If you're planning a pregnancy, you shouldn't wait until you're pregnant to start thinking about your health. Just because you don't have a fetus to worry about yet, it doesn't mean you can continue making unhealthy choices. Paying attention to your health when you're trying to have a baby can help you get pregnant. A healthier body can be better prepared to have a baby, so you might get pregnant quicker or have an easier pregnancy. There are also some health issues it's wise to address before getting pregnant, like vaccinations or checking if you're a carrier for common health conditions. These are some of the things you might want to do before you start trying for a baby.
Stop Smoking and Drinking
Smoking is bad for you and, if you get pregnant, bad for the baby too. If you smoke while you're pregnant, you can increase the risk of your baby having a low birth weight or breathing problems. It can also mean you have a higher chance of miscarriage or premature birth, as well an increased risk of sudden infant death syndrome (SIDS). While you could stop smoking when you find out you're pregnant, it's better to try and do it before you start trying for a baby. Drinking during pregnancy can also cause problems, including fetal alcohol syndrome if you're a heavy drinker. You should cut out or at least limit your drinking while you're trying to get pregnant, especially as you could be pregnant for a while without realizing it.
Maintain a Healthy Weight
Being overweight could make it more difficult for you to get pregnant, and if you need fertility treatments, they could be less likely to work. There's also a possibility of some problems during pregnancy, such as high blood pressure, gestational diabetes and blood clots. Losing weight before you try for a baby could help you to get pregnant and avoid problems when you are pregnant. A balanced diet and moderate exercise can help you to lose weight and to maintain a healthy weight when you're pregnant. If you want to adjust your diet, it's a good idea to get into healthy habits before you get pregnant.
There are some illnesses that are dangerous to have while you're pregnant, but you might not be able to get vaccinated for them during your pregnancy. For example, rubella (or German measles) can cause birth defects if you get it during the first half of your pregnancy. You should make sure you're vaccinated, along with measles and mumps, at least a month before you want to get pregnant (if you aren't already fully vaccinated). Other vaccinations you might consider include chicken pox and hepatitis B.
Sexual Health Check
Having a sexual health check before you try for a baby is a good idea, and often a routine part of health checks when you're pregnant. Many sexually transmitted diseases can cause harm to a baby, either during development or during labor. Others, such as chlamydia, can affect your fertility. If you want to get tested before you start trying for a baby, you can find pricing and locations for nearby testing clinics. Both you and your partner should get tested, even if you've been in a monogamous relationship for a long time. If nothing else, it will help to reassure you. Some of the important infections to test for include HIV, chlamydia, and gonorrhea. STDs don't always present symptoms, so it's important not to assume you couldn't have one.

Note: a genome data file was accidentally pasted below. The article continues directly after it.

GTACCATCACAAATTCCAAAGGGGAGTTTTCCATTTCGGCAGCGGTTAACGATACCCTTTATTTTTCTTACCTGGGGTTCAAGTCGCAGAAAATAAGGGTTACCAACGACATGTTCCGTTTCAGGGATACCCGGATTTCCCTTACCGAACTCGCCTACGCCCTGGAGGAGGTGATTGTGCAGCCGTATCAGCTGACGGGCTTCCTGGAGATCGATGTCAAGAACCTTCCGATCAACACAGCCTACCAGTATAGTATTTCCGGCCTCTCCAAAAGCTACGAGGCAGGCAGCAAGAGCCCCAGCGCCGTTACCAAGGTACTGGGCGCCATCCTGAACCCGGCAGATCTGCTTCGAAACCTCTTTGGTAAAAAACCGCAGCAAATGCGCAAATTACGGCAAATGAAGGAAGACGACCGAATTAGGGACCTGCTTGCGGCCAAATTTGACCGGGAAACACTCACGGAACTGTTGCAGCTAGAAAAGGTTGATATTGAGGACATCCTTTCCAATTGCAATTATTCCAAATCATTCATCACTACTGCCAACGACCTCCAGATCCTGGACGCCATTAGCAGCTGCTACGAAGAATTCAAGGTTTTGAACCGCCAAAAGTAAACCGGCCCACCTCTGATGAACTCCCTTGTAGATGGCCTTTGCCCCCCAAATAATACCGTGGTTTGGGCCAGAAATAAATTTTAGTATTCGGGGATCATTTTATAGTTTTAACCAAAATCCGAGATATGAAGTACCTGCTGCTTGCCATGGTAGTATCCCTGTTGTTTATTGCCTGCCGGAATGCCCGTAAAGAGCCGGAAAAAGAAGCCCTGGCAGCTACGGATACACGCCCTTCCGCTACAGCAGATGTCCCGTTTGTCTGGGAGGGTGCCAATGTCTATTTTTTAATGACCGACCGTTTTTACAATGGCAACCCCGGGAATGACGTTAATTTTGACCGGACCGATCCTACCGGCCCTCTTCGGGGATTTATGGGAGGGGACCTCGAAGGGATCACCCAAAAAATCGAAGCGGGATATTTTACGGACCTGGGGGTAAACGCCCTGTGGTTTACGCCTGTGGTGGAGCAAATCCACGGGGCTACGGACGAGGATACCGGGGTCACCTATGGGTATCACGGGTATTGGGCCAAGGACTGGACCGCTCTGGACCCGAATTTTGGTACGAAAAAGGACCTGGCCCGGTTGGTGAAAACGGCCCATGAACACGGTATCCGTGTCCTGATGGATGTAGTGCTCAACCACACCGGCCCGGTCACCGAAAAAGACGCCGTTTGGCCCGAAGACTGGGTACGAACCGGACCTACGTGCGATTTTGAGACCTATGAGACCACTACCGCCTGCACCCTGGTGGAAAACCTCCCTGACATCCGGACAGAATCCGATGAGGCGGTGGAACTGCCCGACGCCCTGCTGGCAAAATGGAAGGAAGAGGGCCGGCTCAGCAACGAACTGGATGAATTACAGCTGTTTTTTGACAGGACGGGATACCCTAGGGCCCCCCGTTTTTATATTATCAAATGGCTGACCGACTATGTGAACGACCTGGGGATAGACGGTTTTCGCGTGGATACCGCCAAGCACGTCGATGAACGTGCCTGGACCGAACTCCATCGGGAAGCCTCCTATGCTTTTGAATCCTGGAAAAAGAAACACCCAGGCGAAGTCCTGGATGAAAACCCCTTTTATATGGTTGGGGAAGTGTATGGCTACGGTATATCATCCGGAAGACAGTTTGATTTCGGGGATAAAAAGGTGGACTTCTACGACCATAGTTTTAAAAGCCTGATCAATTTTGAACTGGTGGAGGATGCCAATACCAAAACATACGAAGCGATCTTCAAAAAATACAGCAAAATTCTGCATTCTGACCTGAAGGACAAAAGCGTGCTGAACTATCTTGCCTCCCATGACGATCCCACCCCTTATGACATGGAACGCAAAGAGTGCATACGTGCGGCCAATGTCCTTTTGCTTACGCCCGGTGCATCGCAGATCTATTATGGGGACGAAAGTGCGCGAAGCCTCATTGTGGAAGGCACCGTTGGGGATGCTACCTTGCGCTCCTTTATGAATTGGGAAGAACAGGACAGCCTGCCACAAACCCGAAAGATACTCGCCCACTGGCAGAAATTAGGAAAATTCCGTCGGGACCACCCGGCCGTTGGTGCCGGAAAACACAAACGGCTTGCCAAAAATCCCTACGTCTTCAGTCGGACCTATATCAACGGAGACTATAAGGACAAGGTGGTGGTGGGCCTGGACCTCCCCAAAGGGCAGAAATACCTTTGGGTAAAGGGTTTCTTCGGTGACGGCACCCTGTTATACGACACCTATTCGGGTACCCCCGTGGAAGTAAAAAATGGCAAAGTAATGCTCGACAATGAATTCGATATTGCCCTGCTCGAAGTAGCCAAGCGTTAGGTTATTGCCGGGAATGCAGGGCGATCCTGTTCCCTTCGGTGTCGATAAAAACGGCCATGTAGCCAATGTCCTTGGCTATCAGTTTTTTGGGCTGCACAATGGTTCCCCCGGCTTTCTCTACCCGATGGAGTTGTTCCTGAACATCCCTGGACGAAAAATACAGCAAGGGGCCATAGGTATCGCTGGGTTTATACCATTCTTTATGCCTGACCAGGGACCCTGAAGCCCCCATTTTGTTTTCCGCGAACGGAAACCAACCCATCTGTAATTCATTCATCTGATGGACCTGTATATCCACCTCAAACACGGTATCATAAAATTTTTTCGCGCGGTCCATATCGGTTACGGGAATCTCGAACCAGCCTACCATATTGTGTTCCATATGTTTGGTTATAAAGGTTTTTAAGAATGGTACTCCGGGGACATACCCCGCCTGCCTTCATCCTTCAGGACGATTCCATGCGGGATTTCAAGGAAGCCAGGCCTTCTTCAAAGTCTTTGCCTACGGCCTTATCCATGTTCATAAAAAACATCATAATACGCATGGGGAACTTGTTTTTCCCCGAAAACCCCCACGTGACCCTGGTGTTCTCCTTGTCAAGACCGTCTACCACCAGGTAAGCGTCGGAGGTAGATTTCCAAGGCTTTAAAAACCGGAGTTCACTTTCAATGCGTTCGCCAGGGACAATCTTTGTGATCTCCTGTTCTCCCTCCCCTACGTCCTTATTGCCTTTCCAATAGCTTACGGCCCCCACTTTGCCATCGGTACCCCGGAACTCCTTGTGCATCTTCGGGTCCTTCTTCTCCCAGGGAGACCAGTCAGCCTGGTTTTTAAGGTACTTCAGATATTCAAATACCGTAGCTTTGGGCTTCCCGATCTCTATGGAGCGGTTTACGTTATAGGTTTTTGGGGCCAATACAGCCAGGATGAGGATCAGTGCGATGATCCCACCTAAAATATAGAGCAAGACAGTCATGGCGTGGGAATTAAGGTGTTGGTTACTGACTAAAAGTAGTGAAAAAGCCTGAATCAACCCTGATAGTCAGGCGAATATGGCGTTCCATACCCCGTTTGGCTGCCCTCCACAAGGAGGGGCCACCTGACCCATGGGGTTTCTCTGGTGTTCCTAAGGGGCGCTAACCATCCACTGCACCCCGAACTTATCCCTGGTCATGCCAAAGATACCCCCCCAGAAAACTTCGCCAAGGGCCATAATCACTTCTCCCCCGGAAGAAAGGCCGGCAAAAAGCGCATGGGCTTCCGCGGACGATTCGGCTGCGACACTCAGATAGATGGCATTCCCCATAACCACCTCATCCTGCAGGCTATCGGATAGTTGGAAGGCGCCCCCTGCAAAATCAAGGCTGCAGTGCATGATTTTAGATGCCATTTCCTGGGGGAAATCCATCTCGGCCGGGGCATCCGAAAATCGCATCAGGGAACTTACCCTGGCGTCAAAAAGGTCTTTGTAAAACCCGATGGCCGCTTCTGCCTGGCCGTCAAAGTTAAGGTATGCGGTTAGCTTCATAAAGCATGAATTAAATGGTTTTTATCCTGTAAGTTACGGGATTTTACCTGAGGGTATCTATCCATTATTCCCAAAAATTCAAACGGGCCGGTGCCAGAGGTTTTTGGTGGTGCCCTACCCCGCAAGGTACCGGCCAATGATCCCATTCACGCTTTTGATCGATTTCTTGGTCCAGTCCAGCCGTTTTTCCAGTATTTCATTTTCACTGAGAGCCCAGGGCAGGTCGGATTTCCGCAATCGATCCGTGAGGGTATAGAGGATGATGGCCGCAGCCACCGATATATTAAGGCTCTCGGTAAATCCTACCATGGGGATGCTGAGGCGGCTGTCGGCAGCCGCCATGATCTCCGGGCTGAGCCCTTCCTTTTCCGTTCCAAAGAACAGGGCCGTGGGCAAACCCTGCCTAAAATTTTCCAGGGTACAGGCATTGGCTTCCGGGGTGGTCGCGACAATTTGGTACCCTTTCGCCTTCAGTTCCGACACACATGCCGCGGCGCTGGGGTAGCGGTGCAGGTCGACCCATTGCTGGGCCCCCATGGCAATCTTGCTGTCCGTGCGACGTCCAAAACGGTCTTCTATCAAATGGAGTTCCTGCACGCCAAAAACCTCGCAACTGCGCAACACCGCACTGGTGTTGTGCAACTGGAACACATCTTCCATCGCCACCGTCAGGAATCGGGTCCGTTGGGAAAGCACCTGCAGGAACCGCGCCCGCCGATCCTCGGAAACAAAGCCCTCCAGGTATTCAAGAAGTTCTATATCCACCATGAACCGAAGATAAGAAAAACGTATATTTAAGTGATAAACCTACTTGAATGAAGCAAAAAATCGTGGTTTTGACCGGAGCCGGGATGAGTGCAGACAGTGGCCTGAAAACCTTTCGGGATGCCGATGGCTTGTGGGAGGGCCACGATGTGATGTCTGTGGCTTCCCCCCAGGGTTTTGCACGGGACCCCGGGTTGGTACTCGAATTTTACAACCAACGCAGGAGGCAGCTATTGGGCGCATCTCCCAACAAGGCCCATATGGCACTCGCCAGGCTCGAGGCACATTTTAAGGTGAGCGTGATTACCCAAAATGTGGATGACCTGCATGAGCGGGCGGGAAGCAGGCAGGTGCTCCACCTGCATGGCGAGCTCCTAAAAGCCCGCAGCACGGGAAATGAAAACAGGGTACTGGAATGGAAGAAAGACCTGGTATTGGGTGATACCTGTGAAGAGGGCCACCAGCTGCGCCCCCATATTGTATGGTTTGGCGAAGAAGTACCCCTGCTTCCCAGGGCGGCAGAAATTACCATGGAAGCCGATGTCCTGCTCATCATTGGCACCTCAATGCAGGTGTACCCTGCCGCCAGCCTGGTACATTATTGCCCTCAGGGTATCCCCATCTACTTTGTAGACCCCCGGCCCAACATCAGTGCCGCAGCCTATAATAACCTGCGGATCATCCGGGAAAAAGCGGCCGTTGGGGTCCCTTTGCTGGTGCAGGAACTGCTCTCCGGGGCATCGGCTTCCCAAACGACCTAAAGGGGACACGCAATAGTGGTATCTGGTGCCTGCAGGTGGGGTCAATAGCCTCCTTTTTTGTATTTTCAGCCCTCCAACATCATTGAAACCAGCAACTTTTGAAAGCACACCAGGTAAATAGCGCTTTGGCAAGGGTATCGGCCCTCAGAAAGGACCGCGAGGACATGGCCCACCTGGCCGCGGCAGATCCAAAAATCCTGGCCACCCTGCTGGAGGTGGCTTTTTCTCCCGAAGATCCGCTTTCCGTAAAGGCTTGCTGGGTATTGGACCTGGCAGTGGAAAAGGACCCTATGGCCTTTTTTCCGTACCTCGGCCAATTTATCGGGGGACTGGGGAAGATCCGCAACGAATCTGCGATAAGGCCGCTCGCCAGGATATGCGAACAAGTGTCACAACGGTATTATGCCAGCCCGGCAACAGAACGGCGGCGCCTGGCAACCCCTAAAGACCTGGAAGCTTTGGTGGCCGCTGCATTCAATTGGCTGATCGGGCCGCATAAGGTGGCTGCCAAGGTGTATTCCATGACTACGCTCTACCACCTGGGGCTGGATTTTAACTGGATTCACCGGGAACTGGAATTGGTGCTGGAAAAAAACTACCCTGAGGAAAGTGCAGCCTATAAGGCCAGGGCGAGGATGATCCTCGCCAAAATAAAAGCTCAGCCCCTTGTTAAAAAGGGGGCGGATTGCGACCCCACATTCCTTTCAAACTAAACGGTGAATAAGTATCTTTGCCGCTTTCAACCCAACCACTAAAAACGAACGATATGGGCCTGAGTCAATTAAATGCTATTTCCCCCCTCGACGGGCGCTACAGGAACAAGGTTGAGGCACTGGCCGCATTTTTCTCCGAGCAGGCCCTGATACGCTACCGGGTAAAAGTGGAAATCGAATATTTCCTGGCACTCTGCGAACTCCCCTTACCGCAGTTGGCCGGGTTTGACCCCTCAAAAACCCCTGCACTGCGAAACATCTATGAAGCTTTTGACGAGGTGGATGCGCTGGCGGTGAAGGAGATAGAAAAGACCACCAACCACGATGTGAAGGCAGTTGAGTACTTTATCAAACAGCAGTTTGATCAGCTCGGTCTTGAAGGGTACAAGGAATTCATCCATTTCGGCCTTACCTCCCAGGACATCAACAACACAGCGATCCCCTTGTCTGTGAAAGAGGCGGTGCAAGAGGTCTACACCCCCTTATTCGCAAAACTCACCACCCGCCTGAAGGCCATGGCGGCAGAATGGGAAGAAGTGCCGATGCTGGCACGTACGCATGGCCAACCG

Managing a Long-term Health Condition
If you have a health condition you need to manage, whether it's physical or mental, it's important to take this into consideration before getting pregnant. Being pregnant could cause complications or in some cases might mean that taking your usual medication is unsafe. The best thing to do is to talk to your doctor about what getting pregnant might mean for you. You might need to be monitored carefully during your pregnancy and birth, just to make sure you and the baby are as healthy as possible. You also could benefit from taking your condition into account when making certain decisions, such as choosing a hospital to give birth or a doctor to manage your pregnancy.
There are some things you might want to screen for before you get pregnant, in case there is a chance you could pass something to your baby. These include conditions such as sickle cell disease and thalassemia, for which you could be a carrier, even if you don't have one of these illnesses yourself. These two blood disorders are particularly common in people from certain ethnic groups, such as those of African, Caribbean, Mediterranean or south and south-east Asian descent. If you're of Ashkenazi Jewish descent, your doctor may also recommend testing for a number of conditions.
Visit Your Dentist
It's a good idea to also go to your dentist before getting pregnant. Gum disease could increase the risk of having a preterm or low birthweight baby, according to some studies. So it's important to get a health checkup for your teeth and gums to see if you might have gum disease and treat it. Even if you don't have gum disease, which many people do without realizing, you should make sure to maintain good oral hygiene so you can prevent it.
Take Folic Acid
Finally, you've probably heard that it's a good idea to take folic acid during early pregnancy. It's also recommended if you're trying to get pregnant. Folic acid helps to prevent birth defects, and it's recommended that you take it for three months before getting pregnant, plus during your pregnancy. 0.4mg a day is the recommended amount to take, in addition to a balanced diet. You can take it as part of a multivitamin so that you get some of the other nutrients you need to stay healthy too.
Start your pregnancy off right by paying attention to your health before you start trying for a baby. You could have a healthier pregnancy and a healthier baby if you do.
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